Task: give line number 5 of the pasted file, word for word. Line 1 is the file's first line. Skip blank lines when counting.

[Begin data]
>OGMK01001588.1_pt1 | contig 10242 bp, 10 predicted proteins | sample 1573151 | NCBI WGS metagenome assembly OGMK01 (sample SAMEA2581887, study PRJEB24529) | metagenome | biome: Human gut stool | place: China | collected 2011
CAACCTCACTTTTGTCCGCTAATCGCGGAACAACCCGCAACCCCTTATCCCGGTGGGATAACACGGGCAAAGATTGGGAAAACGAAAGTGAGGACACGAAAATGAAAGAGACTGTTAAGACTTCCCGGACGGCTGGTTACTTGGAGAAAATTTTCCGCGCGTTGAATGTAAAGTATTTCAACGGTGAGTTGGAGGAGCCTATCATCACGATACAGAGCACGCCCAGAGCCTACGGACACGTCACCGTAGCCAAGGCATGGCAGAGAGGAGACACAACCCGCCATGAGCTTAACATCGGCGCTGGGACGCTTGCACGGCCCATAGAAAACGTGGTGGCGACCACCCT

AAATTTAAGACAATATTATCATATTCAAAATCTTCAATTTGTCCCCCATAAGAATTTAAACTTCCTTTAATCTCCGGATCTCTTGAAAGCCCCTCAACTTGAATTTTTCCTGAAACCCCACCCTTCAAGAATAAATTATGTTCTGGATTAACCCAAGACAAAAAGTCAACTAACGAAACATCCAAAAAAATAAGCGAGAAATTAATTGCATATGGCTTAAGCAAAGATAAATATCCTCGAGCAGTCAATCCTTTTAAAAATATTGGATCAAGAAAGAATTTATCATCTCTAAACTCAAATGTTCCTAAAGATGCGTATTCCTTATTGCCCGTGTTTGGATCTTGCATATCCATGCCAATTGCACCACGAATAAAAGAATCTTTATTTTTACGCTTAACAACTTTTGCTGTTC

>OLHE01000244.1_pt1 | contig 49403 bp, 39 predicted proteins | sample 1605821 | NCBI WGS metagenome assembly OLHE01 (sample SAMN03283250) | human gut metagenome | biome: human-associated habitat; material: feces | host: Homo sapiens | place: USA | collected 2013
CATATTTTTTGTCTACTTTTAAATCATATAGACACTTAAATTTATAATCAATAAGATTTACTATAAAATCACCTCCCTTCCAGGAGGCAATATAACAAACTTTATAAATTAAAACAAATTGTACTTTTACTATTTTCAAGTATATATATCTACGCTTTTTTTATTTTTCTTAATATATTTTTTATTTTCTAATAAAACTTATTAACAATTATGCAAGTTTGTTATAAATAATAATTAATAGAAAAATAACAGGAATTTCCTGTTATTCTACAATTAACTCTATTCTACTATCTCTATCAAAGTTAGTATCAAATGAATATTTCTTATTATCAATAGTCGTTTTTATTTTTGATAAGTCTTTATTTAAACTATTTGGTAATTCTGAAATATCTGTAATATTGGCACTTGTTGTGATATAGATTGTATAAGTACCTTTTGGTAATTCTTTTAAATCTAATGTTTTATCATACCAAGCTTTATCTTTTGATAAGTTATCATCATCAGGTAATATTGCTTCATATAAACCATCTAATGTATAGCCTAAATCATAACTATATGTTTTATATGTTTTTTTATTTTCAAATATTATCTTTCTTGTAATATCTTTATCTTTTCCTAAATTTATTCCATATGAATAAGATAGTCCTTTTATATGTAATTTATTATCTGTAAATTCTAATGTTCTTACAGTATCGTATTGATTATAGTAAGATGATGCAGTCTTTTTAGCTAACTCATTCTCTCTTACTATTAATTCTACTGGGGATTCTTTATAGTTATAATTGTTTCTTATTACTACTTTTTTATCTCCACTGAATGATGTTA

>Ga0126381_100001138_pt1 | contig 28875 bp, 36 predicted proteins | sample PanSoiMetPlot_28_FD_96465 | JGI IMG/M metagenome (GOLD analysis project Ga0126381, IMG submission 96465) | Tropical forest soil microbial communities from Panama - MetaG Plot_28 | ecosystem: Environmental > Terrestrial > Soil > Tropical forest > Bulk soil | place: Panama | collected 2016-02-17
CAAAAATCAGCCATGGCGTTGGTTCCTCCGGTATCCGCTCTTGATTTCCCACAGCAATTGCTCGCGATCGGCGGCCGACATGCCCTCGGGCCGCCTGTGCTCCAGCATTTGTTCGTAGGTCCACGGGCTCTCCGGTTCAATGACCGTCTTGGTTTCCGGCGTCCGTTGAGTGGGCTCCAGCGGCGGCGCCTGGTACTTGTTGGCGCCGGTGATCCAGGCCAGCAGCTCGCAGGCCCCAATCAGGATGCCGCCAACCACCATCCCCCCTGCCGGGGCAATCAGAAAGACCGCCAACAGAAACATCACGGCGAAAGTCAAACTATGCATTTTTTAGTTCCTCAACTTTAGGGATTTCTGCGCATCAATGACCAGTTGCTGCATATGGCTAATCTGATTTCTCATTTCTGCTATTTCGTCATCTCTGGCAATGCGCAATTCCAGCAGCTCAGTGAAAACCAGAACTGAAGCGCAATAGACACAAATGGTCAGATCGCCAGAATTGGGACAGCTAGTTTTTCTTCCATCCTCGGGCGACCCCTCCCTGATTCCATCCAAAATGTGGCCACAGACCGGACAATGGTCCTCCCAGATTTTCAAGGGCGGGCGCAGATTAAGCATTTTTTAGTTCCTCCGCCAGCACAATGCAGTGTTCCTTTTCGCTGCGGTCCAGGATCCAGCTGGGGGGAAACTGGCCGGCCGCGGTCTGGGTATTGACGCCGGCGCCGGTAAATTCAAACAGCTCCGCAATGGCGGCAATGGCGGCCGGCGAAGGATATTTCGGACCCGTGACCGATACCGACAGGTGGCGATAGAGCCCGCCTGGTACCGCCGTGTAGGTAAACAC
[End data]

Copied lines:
CATATTTTTTGTCTACTTTTAAATCATATAGACACTTAAATTTATAATCAATAAGATTTACTATAAAATCACCTCCCTTCCAGGAGGCAATATAACAAACTTTATAAATTAAAACAAATTGTACTTTTACTATTTTCAAGTATATATATCTACGCTTTTTTTATTTTTCTTAATATATTTTTTATTTTCTAATAAAACTTATTAACAATTATGCAAGTTTGTTATAAATAATAATTAATAGAAAAATAACAGGAATTTCCTGTTATTCTACAATTAACTCTATTCTACTATCTCTATCAAAGTTAGTATCAAATGAATATTTCTTATTATCAATAGTCGTTTTTATTTTTGATAAGTCTTTATTTAAACTATTTGGTAATTCTGAAATATCTGTAATATTGGCACTTGTTGTGATATAGATTGTATAAGTACCTTTTGGTAATTCTTTTAAATCTAATGTTTTATCATACCAAGCTTTATCTTTTGATAAGTTATCATCATCAGGTAATATTGCTTCATATAAACCATCTAATGTATAGCCTAAATCATAACTATATGTTTTATATGTTTTTTTATTTTCAAATATTATCTTTCTTGTAATATCTTTATCTTTTCCTAAATTTATTCCATATGAATAAGATAGTCCTTTTATATGTAATTTATTATCTGTAAATTCTAATGTTCTTACAGTATCGTATTGATTATAGTAAGATGATGCAGTCTTTTTAGCTAACTCATTCTCTCTTACTATTAATTCTACTGGGGATTCTTTATAGTTATAATTGTTTCTTATTACTACTTTTTTATCTCCACTGAATGATGTTA